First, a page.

The simple answer, yes and no.
First, there are only limited reasons for ANY satellite to fall from orbit, such as a deorbit burn or from orbital decay.
The ISS currently DOES experience drag from the tenuous atmosphere still present, hence requires occasional thruster burns to stay in orbit.
So, what could cause a sudden, unplanned reentry? Well, if an object hit the station and was large enough to cause it to come apart, it won’t reenter immediately, it would scatter in pieces, as a destroyed satellite did a few years back after a certain government shot down a satellite or even when a dead Russian satellite struck a satellite phone satellite, both of which required the ISS to move out of the path of the debris.
The ISS could run out of fuel or the thrusters break down and not be replaced, but the decay would be measurable and predictable, mostly.
A super massive coronal mass ejection could kill the station and the astronauts, ionizing and heating the upper atmosphere, causing the drag to increase and increase the orbital decay. BUT, it wouldn’t be anywhere NEAR immediate reentry, it would still be months of watching it.
A manual, suicidal reentry burn, conducted by an insane astronaut could certainly do it.
BUT, like Skylab and Mir, very, very little survives to reach the ground. Only the most dense objects would survive reentry. Even THEN, the reentry can be quickly modeled and predicted impact zones could be rapidly provided.
Just like how they found shuttle parts and astronaut remains when the shuttle broke up, from radar data, they predicted the dispersion of parts of the shuttle.
Said another way, as it begins to get closer to re-entry time (for whatever reason) the predictions of the impact point will get better & better.
Today all we can say is it’ll impact sometime in the next (WAG) century and (for sure) someplace between ~52 deg N & ~52 deg S. The orbital inclination gives solid bounds on the latitude of the impact. But the complete uncertainty of the time of final engagement with the atmosphere means the longitude of impact could be anything.
A day before expected reentry they could probably tie it down to a hemisphere or so of longitude. And coupled with knowledge of the ground track of the next dozen orbits, they could reduce it to several diagonal swaths under risk and adjacent swaths of zero risk.
Once it gets almost into the atmosphere with just 1 orbit left, they’d probably be able to localize it to maybe +/- 50 miles cross-range & +/- 1000 miles downrange. But by then you’ve got just a couple hours to impact. Even if you’re inside that 100 x 2000 mile ellipse your odds are still pretty good since the total amount of wreckage arriving at ground level might be a jetliner or two’s worth. IOW, enough to wreck maybe a couple of city blocks. Which is a minuscule percentage of ~200K square miles.
If the thing is tumbling or damaged, the chaos factor in the solutions would go way up. Naturally a lot of folks would be putting a lot of effort into modeling the reentry based on continuous radar tracking data. But their solutions would still have much larger error bars than if we were doing a controlled intact re-entry / disposal.
I mostly agree with LSLGuy and Wizard One, with the caveat that the ISS is made of many modules. It’s not going to hit somewhere, it’s going to hit in many places. Where those impacts are could depend on where and when the pieces break apart, and that might not be predictable.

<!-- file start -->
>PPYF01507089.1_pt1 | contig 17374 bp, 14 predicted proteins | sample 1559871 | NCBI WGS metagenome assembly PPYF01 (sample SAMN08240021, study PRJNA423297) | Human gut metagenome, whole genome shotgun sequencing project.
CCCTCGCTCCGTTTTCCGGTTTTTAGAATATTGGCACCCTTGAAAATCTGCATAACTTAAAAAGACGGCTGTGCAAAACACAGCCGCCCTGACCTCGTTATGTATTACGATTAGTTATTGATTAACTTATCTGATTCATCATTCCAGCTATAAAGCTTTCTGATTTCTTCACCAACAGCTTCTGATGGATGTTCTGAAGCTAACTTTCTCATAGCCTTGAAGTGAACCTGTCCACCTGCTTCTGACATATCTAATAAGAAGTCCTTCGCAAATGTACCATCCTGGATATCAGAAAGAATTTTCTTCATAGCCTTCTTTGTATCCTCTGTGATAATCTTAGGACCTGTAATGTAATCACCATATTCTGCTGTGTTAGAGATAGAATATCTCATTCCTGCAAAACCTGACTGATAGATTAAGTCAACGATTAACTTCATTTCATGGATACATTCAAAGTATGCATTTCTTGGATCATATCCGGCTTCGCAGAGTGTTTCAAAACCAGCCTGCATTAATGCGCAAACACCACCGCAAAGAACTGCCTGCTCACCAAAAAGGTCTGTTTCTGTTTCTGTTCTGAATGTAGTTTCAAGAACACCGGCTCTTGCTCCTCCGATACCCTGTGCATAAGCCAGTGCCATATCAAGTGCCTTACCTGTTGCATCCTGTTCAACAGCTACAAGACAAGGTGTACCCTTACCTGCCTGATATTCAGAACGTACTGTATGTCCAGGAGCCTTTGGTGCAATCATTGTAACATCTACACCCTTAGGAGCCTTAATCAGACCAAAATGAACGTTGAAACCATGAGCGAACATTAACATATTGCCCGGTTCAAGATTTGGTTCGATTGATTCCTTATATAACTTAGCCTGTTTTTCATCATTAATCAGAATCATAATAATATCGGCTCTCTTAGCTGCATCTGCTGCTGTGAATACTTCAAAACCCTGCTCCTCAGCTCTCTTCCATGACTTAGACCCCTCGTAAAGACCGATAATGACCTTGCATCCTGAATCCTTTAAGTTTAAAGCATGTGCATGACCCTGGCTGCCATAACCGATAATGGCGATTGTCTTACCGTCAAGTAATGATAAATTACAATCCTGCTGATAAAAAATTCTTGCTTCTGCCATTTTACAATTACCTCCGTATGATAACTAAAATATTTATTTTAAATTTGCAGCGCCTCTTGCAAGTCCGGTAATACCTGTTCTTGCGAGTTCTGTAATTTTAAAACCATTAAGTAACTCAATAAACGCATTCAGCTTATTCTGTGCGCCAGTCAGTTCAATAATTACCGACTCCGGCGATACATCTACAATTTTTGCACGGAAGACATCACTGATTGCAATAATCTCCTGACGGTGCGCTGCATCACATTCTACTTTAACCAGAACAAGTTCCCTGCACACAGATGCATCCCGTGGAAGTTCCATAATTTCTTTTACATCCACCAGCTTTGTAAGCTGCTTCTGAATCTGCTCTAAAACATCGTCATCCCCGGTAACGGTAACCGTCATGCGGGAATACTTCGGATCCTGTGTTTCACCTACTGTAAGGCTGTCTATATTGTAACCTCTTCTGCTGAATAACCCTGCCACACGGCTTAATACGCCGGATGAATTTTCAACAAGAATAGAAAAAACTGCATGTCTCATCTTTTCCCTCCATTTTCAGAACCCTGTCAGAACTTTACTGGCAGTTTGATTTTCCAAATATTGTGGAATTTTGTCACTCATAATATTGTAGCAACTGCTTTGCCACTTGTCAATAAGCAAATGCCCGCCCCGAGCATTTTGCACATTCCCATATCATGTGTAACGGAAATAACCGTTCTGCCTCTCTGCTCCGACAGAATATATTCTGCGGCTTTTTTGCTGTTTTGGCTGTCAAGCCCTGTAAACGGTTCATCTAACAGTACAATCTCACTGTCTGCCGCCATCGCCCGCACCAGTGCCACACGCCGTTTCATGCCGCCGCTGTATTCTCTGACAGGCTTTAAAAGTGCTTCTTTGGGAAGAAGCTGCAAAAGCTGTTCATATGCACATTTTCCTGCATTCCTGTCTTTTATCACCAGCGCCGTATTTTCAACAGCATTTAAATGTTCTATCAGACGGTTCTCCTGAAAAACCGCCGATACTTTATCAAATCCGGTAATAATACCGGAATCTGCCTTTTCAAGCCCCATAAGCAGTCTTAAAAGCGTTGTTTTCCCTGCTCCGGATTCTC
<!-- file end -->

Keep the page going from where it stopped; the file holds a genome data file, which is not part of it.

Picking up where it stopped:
The parts which make it to the ground will be big chunks of contiguous structure. Flimsy things like antennas and solar panels will break off, break up, & mostly burn up before they get to the ground.
If we assume it’s still in one piece as it gets into those last couple orbits, then all the big chunks will land in the target ellipse. Yes, it’ll be a shotgun, not a rifle shot. But it’s not like big parts will be breaking off over a period of many minutes and each starting a separate steeper trajectory from the point of separation. The trajectory of the whole and the trajectory of any given good-sized broken-off segment will be pretty similar.
Parts may still impact over a multistate- or multicountry-sized area. Hence the error ellipse.
Follow up question: so the unexpected happens (fill in with hit by an object, attacked by aliens, that insane astronaut mentioned in post #2, whatever) and it’s so badly damaged that it’s going to fall, do we have eyes on the space station to know what’s gone wrong so people could calculate the debris path? Are we watching it with the Hubble or satellite(s), and could record an image of the damage for the news? Or are we simply relying on the space station staff checking in to know the status? I assume the former.
Hubble would be utterly useless for observing anything in low Earth orbit. But everything in orbit (or at least, everything bigger than about a golf ball) is tracked via radar by NORAD, which is much better for determining these things anyway. Plus, there are GPS devices and the like on board the station itself, so as long as anything’s running, it can measure and transmit its own position.
They know the orbit of every one of the objects they track, so at any given moment, they know where each of them should be. Whenever one of them is above one of their ground stations, they do more observations of it, to refine the orbital parameters to account for experimental error in previous observations or hard-to-model orbital decay or other perturbations. They would know well in advance if something of significant size were going to strike the station, and would warn them to adjust their orbit slightly before it hit. If you’re asking if they could see a hole in the station itself, I don’t know (probably; you can see the general shape of the station even in an amateur telescope, if you aim it right), but they could probably detect a change in the orbit from any event that could cause a big gaping hole.